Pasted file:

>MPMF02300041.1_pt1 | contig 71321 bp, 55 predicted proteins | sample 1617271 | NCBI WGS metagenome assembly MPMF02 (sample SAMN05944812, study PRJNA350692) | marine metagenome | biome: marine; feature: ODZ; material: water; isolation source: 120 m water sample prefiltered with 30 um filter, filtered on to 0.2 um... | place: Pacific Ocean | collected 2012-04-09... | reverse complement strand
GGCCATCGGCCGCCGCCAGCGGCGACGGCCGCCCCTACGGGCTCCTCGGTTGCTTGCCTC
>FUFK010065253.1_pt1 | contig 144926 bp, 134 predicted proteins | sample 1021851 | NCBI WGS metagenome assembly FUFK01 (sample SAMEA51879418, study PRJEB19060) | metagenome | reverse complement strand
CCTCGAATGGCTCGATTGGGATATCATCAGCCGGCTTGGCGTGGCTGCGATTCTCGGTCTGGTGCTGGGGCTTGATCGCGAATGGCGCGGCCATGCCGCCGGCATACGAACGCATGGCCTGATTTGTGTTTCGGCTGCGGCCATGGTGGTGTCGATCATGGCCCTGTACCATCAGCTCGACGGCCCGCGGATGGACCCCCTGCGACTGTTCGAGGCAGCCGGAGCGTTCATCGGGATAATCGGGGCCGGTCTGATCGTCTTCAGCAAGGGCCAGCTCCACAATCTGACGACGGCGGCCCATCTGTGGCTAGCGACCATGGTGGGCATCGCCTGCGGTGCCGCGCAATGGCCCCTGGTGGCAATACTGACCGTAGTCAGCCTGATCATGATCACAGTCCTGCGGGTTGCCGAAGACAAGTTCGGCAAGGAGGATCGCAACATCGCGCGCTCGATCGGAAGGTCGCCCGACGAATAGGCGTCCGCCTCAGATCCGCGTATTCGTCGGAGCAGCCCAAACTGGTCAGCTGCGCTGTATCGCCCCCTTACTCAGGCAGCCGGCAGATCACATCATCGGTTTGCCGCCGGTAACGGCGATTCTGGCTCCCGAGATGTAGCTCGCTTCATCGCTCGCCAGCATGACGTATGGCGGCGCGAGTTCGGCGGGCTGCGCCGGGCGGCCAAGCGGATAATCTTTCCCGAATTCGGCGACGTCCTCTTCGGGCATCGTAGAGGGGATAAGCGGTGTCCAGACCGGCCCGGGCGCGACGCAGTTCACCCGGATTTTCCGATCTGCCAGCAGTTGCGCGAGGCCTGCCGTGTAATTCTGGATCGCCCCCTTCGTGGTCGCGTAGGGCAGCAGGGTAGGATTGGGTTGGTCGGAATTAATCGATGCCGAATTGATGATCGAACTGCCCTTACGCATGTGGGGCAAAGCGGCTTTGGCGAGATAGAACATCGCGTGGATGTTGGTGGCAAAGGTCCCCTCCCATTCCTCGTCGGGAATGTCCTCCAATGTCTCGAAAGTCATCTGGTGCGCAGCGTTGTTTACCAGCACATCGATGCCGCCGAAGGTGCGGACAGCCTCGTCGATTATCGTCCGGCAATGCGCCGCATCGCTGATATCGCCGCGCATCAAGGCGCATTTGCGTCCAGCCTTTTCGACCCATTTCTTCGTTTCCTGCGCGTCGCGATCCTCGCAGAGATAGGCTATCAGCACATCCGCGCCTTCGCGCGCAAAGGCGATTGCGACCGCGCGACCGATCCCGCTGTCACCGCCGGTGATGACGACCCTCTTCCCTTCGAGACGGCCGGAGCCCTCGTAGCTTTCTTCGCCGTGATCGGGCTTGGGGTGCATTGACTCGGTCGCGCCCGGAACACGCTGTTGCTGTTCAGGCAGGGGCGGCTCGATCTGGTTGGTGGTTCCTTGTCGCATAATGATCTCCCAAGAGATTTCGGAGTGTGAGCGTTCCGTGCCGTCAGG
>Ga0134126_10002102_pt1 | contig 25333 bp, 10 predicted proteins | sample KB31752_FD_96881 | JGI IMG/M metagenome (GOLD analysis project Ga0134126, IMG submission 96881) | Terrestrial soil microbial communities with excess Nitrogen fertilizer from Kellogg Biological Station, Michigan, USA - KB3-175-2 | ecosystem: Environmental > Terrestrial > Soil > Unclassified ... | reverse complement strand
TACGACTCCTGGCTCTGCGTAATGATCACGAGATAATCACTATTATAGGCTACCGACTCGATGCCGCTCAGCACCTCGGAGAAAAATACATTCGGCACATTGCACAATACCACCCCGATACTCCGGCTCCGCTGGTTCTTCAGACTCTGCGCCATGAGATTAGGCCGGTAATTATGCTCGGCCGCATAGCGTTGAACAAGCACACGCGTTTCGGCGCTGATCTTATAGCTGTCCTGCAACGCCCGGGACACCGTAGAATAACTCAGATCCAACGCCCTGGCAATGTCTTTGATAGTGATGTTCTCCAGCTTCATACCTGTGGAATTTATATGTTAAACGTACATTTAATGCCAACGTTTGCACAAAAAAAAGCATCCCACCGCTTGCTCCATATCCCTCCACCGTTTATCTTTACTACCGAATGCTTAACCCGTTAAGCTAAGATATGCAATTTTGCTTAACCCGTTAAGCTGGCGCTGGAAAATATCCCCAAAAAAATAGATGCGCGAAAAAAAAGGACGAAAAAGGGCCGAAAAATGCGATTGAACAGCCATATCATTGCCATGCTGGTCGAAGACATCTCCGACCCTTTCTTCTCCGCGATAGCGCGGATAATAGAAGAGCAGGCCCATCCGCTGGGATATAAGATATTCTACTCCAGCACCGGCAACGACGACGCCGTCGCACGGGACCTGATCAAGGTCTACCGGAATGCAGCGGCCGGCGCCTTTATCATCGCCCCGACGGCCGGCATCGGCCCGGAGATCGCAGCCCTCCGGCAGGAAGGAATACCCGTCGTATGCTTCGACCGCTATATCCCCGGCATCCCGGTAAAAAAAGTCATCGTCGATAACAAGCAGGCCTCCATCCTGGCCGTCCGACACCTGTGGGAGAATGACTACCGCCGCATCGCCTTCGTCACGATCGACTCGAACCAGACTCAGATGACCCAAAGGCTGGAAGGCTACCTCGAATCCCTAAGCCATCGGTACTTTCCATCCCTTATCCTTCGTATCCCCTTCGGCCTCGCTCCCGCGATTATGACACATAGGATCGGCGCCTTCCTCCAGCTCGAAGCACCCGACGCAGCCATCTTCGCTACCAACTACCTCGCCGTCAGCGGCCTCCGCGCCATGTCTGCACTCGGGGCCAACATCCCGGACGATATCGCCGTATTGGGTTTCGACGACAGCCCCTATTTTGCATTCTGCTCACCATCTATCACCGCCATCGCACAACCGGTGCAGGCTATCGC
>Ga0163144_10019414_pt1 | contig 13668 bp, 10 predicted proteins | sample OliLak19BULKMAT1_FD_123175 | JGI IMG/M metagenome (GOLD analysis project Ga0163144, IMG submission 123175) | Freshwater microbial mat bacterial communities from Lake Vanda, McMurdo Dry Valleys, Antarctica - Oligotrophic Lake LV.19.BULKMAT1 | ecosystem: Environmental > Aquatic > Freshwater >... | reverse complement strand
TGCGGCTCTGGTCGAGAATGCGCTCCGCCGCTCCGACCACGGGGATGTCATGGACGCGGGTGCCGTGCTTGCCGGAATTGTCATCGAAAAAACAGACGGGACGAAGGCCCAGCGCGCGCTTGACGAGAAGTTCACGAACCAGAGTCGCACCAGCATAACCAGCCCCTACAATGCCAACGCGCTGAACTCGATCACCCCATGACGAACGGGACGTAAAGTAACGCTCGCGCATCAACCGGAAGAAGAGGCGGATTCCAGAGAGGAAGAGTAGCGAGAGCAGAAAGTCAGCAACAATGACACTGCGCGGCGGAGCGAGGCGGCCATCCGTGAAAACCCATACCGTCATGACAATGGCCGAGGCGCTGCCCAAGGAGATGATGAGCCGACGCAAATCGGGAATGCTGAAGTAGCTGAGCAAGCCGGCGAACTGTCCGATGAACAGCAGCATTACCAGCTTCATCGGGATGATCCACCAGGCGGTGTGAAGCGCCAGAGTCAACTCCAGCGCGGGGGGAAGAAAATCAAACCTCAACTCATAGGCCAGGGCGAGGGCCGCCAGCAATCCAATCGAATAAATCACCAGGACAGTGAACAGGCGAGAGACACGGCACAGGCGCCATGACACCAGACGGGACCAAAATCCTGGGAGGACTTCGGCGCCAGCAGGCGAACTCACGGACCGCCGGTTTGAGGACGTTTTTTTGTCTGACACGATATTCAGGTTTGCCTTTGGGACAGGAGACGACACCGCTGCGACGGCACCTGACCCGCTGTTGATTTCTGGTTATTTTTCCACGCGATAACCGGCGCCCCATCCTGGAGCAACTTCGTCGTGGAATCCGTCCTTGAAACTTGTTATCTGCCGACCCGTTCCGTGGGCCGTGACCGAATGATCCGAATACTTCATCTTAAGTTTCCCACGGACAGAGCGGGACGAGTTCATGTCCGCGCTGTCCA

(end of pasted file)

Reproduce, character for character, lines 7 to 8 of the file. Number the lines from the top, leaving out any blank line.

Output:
>Ga0163144_10019414_pt1 | contig 13668 bp, 10 predicted proteins | sample OliLak19BULKMAT1_FD_123175 | JGI IMG/M metagenome (GOLD analysis project Ga0163144, IMG submission 123175) | Freshwater microbial mat bacterial communities from Lake Vanda, McMurdo Dry Valleys, Antarctica - Oligotrophic Lake LV.19.BULKMAT1 | ecosystem: Environmental > Aquatic > Freshwater >... | reverse complement strand
TGCGGCTCTGGTCGAGAATGCGCTCCGCCGCTCCGACCACGGGGATGTCATGGACGCGGGTGCCGTGCTTGCCGGAATTGTCATCGAAAAAACAGACGGGACGAAGGCCCAGCGCGCGCTTGACGAGAAGTTCACGAACCAGAGTCGCACCAGCATAACCAGCCCCTACAATGCCAACGCGCTGAACTCGATCACCCCATGACGAACGGGACGTAAAGTAACGCTCGCGCATCAACCGGAAGAAGAGGCGGATTCCAGAGAGGAAGAGTAGCGAGAGCAGAAAGTCAGCAACAATGACACTGCGCGGCGGAGCGAGGCGGCCATCCGTGAAAACCCATACCGTCATGACAATGGCCGAGGCGCTGCCCAAGGAGATGATGAGCCGACGCAAATCGGGAATGCTGAAGTAGCTGAGCAAGCCGGCGAACTGTCCGATGAACAGCAGCATTACCAGCTTCATCGGGATGATCCACCAGGCGGTGTGAAGCGCCAGAGTCAACTCCAGCGCGGGGGGAAGAAAATCAAACCTCAACTCATAGGCCAGGGCGAGGGCCGCCAGCAATCCAATCGAATAAATCACCAGGACAGTGAACAGGCGAGAGACACGGCACAGGCGCCATGACACCAGACGGGACCAAAATCCTGGGAGGACTTCGGCGCCAGCAGGCGAACTCACGGACCGCCGGTTTGAGGACGTTTTTTTGTCTGACACGATATTCAGGTTTGCCTTTGGGACAGGAGACGACACCGCTGCGACGGCACCTGACCCGCTGTTGATTTCTGGTTATTTTTCCACGCGATAACCGGCGCCCCATCCTGGAGCAACTTCGTCGTGGAATCCGTCCTTGAAACTTGTTATCTGCCGACCCGTTCCGTGGGCCGTGACCGAATGATCCGAATACTTCATCTTAAGTTTCCCACGGACAGAGCGGGACGAGTTCATGTCCGCGCTGTCCA